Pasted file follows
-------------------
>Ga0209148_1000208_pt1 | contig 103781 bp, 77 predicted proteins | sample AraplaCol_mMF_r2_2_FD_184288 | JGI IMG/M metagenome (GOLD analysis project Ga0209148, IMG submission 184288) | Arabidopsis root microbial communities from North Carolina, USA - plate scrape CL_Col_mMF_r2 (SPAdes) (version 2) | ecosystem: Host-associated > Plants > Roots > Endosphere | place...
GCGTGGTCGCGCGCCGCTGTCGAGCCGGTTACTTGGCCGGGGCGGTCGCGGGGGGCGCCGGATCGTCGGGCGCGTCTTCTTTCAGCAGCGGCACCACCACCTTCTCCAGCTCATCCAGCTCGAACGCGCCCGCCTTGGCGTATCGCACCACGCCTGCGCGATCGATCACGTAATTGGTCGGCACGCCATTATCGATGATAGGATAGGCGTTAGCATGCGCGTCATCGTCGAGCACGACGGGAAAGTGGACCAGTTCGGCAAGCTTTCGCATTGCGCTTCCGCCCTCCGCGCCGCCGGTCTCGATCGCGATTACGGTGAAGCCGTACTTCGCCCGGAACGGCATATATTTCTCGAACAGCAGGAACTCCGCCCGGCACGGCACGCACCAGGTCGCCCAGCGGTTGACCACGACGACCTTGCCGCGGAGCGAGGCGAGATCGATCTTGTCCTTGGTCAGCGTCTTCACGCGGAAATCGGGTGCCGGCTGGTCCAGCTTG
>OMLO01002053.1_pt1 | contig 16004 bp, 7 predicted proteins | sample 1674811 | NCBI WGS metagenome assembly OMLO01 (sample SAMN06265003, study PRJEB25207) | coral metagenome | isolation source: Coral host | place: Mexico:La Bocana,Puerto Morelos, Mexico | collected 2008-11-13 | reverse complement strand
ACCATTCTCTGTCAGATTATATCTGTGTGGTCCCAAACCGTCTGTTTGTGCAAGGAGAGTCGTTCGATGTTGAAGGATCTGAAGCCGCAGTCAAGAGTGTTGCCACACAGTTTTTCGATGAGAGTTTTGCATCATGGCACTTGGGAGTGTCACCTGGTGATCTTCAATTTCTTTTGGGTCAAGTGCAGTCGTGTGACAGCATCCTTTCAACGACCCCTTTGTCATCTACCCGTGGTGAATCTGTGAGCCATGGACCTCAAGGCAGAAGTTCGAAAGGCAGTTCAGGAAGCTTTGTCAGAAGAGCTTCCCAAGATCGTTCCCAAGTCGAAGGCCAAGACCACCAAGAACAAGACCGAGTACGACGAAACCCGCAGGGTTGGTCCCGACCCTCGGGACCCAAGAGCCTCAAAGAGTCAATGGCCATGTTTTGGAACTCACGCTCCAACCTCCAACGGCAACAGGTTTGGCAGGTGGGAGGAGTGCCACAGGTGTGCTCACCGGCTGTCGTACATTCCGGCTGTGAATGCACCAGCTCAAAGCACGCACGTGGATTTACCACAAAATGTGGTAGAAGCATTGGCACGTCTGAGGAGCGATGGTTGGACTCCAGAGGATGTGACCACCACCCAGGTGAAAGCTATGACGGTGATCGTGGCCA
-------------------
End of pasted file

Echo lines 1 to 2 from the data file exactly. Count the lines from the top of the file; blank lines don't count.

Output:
>Ga0209148_1000208_pt1 | contig 103781 bp, 77 predicted proteins | sample AraplaCol_mMF_r2_2_FD_184288 | JGI IMG/M metagenome (GOLD analysis project Ga0209148, IMG submission 184288) | Arabidopsis root microbial communities from North Carolina, USA - plate scrape CL_Col_mMF_r2 (SPAdes) (version 2) | ecosystem: Host-associated > Plants > Roots > Endosphere | place...
GCGTGGTCGCGCGCCGCTGTCGAGCCGGTTACTTGGCCGGGGCGGTCGCGGGGGGCGCCGGATCGTCGGGCGCGTCTTCTTTCAGCAGCGGCACCACCACCTTCTCCAGCTCATCCAGCTCGAACGCGCCCGCCTTGGCGTATCGCACCACGCCTGCGCGATCGATCACGTAATTGGTCGGCACGCCATTATCGATGATAGGATAGGCGTTAGCATGCGCGTCATCGTCGAGCACGACGGGAAAGTGGACCAGTTCGGCAAGCTTTCGCATTGCGCTTCCGCCCTCCGCGCCGCCGGTCTCGATCGCGATTACGGTGAAGCCGTACTTCGCCCGGAACGGCATATATTTCTCGAACAGCAGGAACTCCGCCCGGCACGGCACGCACCAGGTCGCCCAGCGGTTGACCACGACGACCTTGCCGCGGAGCGAGGCGAGATCGATCTTGTCCTTGGTCAGCGTCTTCACGCGGAAATCGGGTGCCGGCTGGTCCAGCTTG